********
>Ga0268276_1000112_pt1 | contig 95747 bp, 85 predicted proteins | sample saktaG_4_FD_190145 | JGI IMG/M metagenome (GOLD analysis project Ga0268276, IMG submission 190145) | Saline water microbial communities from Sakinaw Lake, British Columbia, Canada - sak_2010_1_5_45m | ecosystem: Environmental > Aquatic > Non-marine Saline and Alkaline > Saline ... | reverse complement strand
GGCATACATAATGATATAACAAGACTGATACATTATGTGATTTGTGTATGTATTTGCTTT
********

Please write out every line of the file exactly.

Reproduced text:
>Ga0268276_1000112_pt1 | contig 95747 bp, 85 predicted proteins | sample saktaG_4_FD_190145 | JGI IMG/M metagenome (GOLD analysis project Ga0268276, IMG submission 190145) | Saline water microbial communities from Sakinaw Lake, British Columbia, Canada - sak_2010_1_5_45m | ecosystem: Environmental > Aquatic > Non-marine Saline and Alkaline > Saline ... | reverse complement strand
GGCATACATAATGATATAACAAGACTGATACATTATGTGATTTGTGTATGTATTTGCTTT